The album is avant-garde at its worst. Free jazz trumpets in the background, assymetric drumming, non-sequitur beat poetry over the whole thing. How did this end up on the list, or on RS's more mainstream list for that matter? I decided to wikipedia the album, where I discovered that Matt Groening considers it the best album ever made, but that he had the same reaction I did on first listen. He, and others, say it takes 6-7 listens to "get it." Now, I don't think I'll listen to this one 6 times over the course of my lifetime, but going back to it for the second time I find it a bit more palatable. Maybe that's because I am in a sort of altered state due to my lack of sleep, or maybe I just needed to listen with a more open mind. Partly I was helped by realizing Captain Beefheart can actually make good music when they try: I discovered about a year ago that my favorite song by Akron garage-blues duo The Black Keys, "Grown So Ugly," is actually a cover of a Captain Beefheart song. So with a new open mind I queued up "Trout Mask Replica."

Most of this 2-disk set is still pretty grating, but when you have it on in the background while doing dishes on just a few hours of sleep, some very nice moments do happen where all of the caucaphony suddenly comes together to make a very nice meshing of layers. It quickly falls apart again, but I heard it, just for that moment. I also see how, as Tom Moon points out in the book, Beck and Tom Waits at their weirdest are descendents of this album, and I can also see some Radiohead and Soul Coughing in there. So there is a redeeming quality to the recording at least for historical and influence reasons. Still, this album is not for the weak of heart. Tread lightly here. But, as a sidenote from John87, a better place to start is Captain Beefheart's "Safe as Milk" (the album that contains bluesy "Grown So Ugly).

Buy Trout Mask Replica at Amazon

Life, Soundtrack Included

So, as part of my constant search for new music, I am often trying to educate myself on the history of the music I already enjoy and stretch my boundaries. So when I heard Tom Moon on the NPR show All Songs Considered talking about his new book, 1,000 Recordings To Hear Before You Die I picked it up for my best friend John87, who is probably more obsessed with music than I am. I tried wrapping it as a Christmas gift, but ended up reading it as I wrapped all the other presents. When I finally wrapped it, it was the last present left, and my wife was starting to get irritated, so I finally had to finish up. A couple months later I went back to the store and bought the book for myself. My goal is to hear every song.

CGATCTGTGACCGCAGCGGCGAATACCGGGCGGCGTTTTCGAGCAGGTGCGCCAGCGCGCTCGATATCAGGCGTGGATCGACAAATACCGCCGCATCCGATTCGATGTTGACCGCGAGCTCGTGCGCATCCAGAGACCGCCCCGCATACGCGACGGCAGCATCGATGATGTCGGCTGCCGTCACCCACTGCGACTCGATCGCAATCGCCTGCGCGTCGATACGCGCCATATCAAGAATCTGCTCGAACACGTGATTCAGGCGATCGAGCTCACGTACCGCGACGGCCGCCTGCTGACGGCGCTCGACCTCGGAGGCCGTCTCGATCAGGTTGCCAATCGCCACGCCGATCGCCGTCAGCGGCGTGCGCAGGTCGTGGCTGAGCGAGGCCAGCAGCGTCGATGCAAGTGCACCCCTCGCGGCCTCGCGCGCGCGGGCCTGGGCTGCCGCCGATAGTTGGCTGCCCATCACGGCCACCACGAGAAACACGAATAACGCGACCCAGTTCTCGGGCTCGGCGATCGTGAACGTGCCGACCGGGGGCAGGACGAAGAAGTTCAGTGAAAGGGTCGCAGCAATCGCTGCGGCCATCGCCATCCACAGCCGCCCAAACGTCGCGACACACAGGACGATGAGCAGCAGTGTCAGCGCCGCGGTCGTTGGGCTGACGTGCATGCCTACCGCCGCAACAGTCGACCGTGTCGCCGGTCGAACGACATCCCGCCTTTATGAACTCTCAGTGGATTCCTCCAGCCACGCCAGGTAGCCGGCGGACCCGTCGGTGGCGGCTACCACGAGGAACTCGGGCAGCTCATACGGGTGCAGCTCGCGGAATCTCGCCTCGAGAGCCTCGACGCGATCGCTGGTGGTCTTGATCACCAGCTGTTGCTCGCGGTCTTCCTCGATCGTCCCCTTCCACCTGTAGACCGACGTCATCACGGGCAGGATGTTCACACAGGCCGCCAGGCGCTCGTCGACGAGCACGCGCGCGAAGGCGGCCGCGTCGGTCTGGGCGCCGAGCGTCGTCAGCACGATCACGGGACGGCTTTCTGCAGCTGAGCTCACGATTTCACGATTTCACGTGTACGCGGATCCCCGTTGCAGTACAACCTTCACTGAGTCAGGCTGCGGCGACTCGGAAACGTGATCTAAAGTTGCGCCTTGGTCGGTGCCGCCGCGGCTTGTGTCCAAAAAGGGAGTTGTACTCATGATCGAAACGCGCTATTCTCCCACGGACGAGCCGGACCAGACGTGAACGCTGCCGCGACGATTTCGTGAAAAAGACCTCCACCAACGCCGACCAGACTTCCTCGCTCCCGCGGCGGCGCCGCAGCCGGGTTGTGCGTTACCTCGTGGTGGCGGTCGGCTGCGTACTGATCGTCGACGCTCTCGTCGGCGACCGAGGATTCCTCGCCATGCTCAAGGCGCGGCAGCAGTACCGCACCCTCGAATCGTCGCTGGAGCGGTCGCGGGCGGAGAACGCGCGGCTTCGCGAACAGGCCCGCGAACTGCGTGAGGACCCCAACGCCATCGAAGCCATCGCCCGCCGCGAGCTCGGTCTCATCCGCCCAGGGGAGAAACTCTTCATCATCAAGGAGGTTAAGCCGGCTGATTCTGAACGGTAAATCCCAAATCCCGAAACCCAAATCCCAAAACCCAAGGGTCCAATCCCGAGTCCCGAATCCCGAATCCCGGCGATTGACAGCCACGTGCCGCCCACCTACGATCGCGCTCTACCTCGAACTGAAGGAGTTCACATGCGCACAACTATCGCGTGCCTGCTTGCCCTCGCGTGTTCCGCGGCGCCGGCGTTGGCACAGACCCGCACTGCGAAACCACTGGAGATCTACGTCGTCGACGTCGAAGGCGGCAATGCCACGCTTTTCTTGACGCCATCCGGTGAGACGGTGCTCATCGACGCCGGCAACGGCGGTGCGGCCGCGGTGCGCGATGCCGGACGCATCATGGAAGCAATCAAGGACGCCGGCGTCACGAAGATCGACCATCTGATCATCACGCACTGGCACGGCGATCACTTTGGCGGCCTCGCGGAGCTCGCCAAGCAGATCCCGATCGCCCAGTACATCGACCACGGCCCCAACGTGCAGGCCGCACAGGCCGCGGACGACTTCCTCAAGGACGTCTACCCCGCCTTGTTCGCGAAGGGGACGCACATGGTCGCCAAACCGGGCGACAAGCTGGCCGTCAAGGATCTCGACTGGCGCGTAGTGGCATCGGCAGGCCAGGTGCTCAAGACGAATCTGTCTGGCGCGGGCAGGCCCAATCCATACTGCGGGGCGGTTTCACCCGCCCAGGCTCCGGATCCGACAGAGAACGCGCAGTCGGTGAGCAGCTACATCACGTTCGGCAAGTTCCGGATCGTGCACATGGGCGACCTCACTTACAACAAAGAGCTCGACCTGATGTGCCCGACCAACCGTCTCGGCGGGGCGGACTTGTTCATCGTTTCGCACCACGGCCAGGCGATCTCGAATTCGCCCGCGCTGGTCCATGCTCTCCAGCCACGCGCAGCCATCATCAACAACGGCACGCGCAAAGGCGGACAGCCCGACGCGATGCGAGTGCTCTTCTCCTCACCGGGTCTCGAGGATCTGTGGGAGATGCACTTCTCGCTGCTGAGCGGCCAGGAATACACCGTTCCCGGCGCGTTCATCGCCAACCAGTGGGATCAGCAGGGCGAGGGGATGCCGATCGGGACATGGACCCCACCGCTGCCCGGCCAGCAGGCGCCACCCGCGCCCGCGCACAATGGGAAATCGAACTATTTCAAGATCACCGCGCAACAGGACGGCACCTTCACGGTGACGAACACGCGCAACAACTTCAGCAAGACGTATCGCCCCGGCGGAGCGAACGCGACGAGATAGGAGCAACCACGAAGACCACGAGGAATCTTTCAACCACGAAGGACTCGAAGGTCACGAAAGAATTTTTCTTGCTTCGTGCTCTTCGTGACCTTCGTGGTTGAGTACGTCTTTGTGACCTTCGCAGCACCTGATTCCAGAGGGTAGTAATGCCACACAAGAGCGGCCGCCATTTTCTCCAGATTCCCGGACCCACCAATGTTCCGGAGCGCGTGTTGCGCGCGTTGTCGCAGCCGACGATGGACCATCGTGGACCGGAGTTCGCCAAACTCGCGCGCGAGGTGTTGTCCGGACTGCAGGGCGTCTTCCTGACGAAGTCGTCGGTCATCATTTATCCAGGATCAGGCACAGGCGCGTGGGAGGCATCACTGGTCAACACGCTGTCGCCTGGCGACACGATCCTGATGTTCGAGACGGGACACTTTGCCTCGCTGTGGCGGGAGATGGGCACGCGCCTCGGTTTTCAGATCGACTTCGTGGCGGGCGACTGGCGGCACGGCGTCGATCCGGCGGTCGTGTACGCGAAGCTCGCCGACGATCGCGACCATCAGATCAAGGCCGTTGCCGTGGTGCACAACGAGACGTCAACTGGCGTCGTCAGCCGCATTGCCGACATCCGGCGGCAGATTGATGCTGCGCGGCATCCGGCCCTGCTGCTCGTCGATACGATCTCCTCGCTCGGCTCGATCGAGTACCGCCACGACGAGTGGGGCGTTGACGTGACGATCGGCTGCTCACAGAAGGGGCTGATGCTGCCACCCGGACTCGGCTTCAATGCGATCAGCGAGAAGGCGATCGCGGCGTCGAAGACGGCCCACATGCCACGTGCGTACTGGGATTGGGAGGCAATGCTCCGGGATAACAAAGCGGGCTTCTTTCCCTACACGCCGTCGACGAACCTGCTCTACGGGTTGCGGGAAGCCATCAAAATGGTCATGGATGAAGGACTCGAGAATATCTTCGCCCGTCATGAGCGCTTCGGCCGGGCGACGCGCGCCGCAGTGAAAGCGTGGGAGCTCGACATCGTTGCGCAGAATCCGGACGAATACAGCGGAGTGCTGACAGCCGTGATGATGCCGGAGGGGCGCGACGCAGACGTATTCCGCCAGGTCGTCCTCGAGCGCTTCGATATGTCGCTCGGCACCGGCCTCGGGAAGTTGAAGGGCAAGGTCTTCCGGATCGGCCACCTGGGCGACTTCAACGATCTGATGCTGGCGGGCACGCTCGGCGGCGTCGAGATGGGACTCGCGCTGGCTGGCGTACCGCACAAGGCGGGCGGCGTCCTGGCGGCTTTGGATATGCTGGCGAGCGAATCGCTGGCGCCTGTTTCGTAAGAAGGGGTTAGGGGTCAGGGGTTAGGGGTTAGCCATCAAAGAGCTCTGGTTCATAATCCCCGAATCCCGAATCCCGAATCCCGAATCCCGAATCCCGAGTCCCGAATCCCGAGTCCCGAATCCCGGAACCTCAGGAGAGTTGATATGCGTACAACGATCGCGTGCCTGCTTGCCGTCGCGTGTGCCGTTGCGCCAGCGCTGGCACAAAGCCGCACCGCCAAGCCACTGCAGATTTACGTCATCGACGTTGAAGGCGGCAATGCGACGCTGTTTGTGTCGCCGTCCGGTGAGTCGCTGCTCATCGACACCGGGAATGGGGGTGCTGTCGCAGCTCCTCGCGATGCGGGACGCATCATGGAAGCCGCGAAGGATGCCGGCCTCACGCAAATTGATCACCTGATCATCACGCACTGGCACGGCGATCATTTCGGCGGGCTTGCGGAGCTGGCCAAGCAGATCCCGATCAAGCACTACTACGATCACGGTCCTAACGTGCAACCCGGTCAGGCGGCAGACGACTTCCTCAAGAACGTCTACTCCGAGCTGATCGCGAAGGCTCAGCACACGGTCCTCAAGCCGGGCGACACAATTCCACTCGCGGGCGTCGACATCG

I am already 221 recordings (mostly albums, but some songs scattered here and there, and also some box sets) into the book, and I just now decided to start recording the trip. Partly it's because there is so much music I often can't remember what the stuff I listened to sounds like. Partly it's because most of the recordings here are worth sharing, and this is a great way to point others in the right direction. And partly it's just fun.

So, with that said, I am now keeping a record of my journey through a great book, and a great challenge. As I said, I have already listened to 221 of the recordings. This includes about 125 that I have now listened to alphabetically starting with ABBA on page one, plus nearly 100 other recordings scattered throughout that I had already heard when I picked up the book. Since my interest in music generally lies in the rock and blues genres, I realized if I picked my way through the book, in the end I would be left with opera and classical, and I would never go back and listen to those recordings. So I started at the start, and I have choked down my medicine of British opera and experimental jazz, and along the way already discovered lost greats like Baby Huey and the Babysitters, Dock Boggs and others. So you might be wondering, am I listening to one of the recordings right now? Hell yes I am.

Artist: Nati Cano's Mariachi los Camperos
Album: Viva El Mariachi!
Album #222

I didn't know what to expect from this one, but it comes charging out of the gates from the start with "Los Arrieros." It was the perfect start to my morning, as I actually got a decent amount of sleep for the first time in a week. My son still has a problem with being put in his crib, but he is finally eating better, which helps to knock him out, and lowers the stress level for my wife and myself. The voices on this album are so plaintive and strong, and the strings twist in and around each other, raising the whole affair to heights so much higher than what you would expect mariachi to sound like. In fact, there are a couple songs, "El Gustito" and "La Maleguena," where the falsetto singing sounds almost like something you would hear in a traditional Hawai'ian song. Now that isn't to say that I'm not craving some Mexican food right now (specifically a fried avocado, but I don't know where to get that besides La Playa in Corpus Christi, TX), but in general this recording surprised me. I should really stop being surprised at this point though, because so many of these recordings shock me with their incredible sound, in genres I had never even considered.

Many of the albums I listen to can be found on Grooveshark, one of my favorite websites ever. I discovered it a few years ago when it first came out, and now it seems pretty mainstream with ads for Rock Band interfaced right into the player, so hopefully it won't go the way of so many websites I have loved before and disappear. I used to use, but iTunes just bought them out last month, so my classical music hookup is gone now, and classical is very difficult to find on Grooveshark. I know eventually I will have to start paying money to finish this list, first with an account to Napster or Rhapsody to stream music, and then eventually buying the very rare albums. But for now, free streaming and the library are the keys to making it through most of the book. I know the above playlist is glitchy, but if you open it in Grooveshark you can rearrange the tracks and eventually they will all play.

Buy Viva El Mariachi! on Amazon